At 2:30 a.m. on Dec. 14, 2018, my life changed when my baby boy entered this world. Lying on the operating table with my husband standing beside me, I gripped his hands tightly the moment Jesse was pulled from my body. A cesarean section was not how I planned to deliver this 8 lb baby, but after about 30 hours in labor, for his health, we allowed the doctor to deliver him surgically.

Jesse was two days overdue when my water finally broke. Everything was ready for him at home. I had planned our coordinating hospital outfits for those first photos that we would text to family and friends and post to social media. I wanted everyone to share in our family’s joy. At age 37, I was delivering my first child. This baby was the culmination of a journey of prayer, faith and love.

Like many millennial moms, I started having children much later than my mother. I was pregnant with my first child at the same age that my baby boomer mother delivered her third and last child.

Personal and national consequences

The macro impact of so many women in their 20s and 30s delaying children is showing up in our national statistics. According to new data from the Center for Disease Control, the U.S. birth rate fell to a 32-year low last year as fewer than 3.8 million babies were born. The only age range to see an increase in birth rates was among women aged 35-44. 

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Low birth rates can have a disastrous effect on our nation’s future, economically and culturally. U.S. women are not keeping up with the fertility levels needed to maintain a stable population size and produce the workers who can support retirees. This will worsen the long-term health of Social Security. Demographers hope that as more millennial women (now aged 23 to 38) move into their 30s, the birth rate will rise. However, the simple biological fact is that time erodes opportunity and ability to have more than one child or to have children at all if you want them.

I waited to have children because I was not married and I was focused on my education and career. After college, I went right to graduate school.

In my mid-20s, I started a new life in Washington, D.C. Kids were far from my mind. For the next 10 years, I enjoyed traveling the country for work and diving into public policy food fights.

Meanwhile, my prime childbearing years were slipping by.

I am not alone among women in my cohort. Destiny’s Child’s “Independent Women” was the anthem for my generation.

With hindsight, we see how increasing numbers of young women pursuing college degrees and work is great for women’s empowerment and independence, but this does have trade-offs, both personally for each woman and at the aggregate level.

New policies for changing priorities

I believe that God had a perfectly timed plan to move me from one stage to another. When I met my husband in December 2014, I was ready mentally and emotionally to jump into marriage and motherhood. We were engaged New Year’s Eve of 2015 and married in May 2016.

Immediately, I assumed full-time mom duties as a stepmother to my adorable stepson, who was then four years old.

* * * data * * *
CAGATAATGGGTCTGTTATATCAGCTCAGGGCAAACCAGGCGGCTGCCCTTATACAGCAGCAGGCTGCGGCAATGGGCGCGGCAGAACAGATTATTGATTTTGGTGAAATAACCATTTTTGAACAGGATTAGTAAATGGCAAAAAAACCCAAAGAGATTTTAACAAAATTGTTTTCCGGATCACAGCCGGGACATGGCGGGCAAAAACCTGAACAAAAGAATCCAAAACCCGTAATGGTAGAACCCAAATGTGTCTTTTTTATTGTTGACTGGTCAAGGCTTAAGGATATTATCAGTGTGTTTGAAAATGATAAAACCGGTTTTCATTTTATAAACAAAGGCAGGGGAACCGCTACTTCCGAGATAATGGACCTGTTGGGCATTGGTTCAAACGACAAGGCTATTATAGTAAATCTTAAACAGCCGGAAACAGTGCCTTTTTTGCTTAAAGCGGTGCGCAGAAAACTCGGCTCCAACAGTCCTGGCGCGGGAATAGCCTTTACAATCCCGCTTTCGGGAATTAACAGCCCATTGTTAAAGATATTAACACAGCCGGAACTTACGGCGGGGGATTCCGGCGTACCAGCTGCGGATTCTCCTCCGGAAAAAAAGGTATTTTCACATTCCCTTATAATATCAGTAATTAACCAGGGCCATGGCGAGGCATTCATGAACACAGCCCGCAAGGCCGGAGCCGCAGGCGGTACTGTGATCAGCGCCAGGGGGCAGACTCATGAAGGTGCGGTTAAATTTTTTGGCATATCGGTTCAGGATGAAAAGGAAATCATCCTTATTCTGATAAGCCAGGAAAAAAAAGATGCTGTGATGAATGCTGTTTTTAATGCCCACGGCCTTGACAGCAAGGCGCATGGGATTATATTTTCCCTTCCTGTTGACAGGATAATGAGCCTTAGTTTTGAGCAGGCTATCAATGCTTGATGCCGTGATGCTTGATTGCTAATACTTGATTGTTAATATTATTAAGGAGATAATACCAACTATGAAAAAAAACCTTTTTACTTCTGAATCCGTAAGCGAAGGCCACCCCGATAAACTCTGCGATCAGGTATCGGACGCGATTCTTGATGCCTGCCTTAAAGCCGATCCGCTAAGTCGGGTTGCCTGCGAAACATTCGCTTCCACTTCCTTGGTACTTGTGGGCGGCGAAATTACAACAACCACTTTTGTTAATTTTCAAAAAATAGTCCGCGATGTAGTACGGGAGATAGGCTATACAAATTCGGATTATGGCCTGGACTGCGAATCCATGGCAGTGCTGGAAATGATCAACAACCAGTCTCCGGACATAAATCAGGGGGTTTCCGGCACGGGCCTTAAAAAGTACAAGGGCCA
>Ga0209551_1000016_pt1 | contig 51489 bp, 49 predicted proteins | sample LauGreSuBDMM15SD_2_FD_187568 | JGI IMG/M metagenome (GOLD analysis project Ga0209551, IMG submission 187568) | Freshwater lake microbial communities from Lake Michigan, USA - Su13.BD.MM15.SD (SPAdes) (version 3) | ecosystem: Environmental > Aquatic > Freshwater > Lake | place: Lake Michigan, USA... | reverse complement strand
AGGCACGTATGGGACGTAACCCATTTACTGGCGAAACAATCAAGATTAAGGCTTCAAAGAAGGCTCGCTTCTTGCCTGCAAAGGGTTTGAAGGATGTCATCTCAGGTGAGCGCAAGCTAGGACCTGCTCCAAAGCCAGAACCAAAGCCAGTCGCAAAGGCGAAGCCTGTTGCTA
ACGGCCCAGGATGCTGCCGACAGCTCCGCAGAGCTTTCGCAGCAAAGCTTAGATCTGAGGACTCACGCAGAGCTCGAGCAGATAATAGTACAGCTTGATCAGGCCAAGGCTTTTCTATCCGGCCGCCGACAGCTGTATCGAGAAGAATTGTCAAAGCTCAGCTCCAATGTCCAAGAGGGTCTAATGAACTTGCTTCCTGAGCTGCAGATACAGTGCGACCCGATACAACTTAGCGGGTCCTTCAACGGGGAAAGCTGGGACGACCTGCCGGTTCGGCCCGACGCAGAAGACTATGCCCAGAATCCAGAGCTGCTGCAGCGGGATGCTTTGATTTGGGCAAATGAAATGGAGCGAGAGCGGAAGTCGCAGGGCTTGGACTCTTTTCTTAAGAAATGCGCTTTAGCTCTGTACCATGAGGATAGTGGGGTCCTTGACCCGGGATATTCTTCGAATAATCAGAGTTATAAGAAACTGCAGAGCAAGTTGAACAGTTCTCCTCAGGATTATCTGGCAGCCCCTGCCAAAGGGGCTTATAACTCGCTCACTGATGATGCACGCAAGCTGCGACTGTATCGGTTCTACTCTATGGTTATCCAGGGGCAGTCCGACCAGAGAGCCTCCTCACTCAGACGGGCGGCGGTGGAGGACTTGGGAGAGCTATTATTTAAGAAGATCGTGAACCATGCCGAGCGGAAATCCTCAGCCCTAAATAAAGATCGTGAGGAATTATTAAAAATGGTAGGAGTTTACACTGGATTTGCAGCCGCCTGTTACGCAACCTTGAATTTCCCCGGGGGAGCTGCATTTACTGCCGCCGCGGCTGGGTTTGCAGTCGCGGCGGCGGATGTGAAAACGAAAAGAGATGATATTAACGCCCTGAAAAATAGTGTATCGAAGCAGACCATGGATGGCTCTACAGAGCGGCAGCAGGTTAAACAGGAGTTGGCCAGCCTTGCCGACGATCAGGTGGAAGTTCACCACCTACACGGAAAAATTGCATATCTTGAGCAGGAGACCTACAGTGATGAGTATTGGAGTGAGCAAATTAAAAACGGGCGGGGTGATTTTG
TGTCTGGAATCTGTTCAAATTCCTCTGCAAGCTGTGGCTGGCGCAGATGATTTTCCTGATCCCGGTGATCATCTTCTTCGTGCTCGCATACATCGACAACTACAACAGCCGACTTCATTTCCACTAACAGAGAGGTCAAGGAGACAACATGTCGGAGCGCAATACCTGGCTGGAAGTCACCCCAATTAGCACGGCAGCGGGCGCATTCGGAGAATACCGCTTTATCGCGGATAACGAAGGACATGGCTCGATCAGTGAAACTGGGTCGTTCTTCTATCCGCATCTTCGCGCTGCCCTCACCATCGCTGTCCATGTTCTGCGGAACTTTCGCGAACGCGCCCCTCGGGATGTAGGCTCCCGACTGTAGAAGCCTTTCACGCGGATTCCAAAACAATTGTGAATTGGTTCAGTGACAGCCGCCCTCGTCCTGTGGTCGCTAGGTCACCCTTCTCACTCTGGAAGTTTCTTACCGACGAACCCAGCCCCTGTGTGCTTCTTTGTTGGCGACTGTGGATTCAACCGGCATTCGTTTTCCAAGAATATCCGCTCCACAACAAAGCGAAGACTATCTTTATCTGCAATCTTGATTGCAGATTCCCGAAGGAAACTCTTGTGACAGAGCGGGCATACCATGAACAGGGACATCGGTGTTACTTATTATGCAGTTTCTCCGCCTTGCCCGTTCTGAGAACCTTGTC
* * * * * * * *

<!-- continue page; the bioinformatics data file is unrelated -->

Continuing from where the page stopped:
Suddenly, my priorities changed. I was no longer chasing the next promotion. When I came home to an empty apartment, I didn’t care about spending nine or 10 hours at the office each day. With a family, I couldn’t wait to leave at 4:30 p.m. and beat the traffic to pick up my stepson from day care or make dinner at home.

Now, I treasure working from home, which allows me to organize my time around home responsibilities. I schedule writing opinion pieces and television interviews around shuttling kids to school, daycare and soccer practices.

Like many women in the workforce, I want to maximize flexibility. Flexibility is so treasured that more than a third of workers would choose to work from home over taking a pay raise. Flexibility coupled with paid time off has made my return back to work possible. So, I am excited to see the national conversation about paid parental leave and greater workplace flexibility.

In Congress, there are two new family leave proposals based on an idea that new moms and dads should be able to access benefits they’ve earned through Social Security to fund time off for a baby. This idea was spearheaded by my organization, the Independent Women's Forum. It is appealing because it is voluntary and gives individuals control over their own benefits rather than forcing someone else to pay for their time off with a new tax.

Another proposal is focused on expanding more work flexible arrangements such as telework, compressed schedules and job sharing, all of which can all help new moms transition back to work after having a baby.

Those first weeks after birth are critical for a mother’s healing, recovery and bonding with the baby. I could barely walk on my massively swollen feet and had a painful abdominal wound that limited me to lifting nothing heavier than my baby.

Thankfully, I had paid time off from my employer, but not every woman has paid parental leave or can afford to take unpaid time off from work. In a survey of young adults, 38% of people who said they had or expected to have fewer children cited having no paid family leave as a factor and 39% cited having not enough paid family leave.

All of this contributes to why women are postponing or forgoing childbearing and contributing to falling birthrates.

As women, we cannot bypass the trade-offs between career and childbirth. However, our society can come together on common-sense policies to make it easier for us to navigate both.

I don’t know if Jesse and his brother will welcome any more siblings in the future. At least my husband and I can prepare if another baby comes along because of workplace flexibility and paid leave. I can only hope that more women will be in that position as well if they so desire.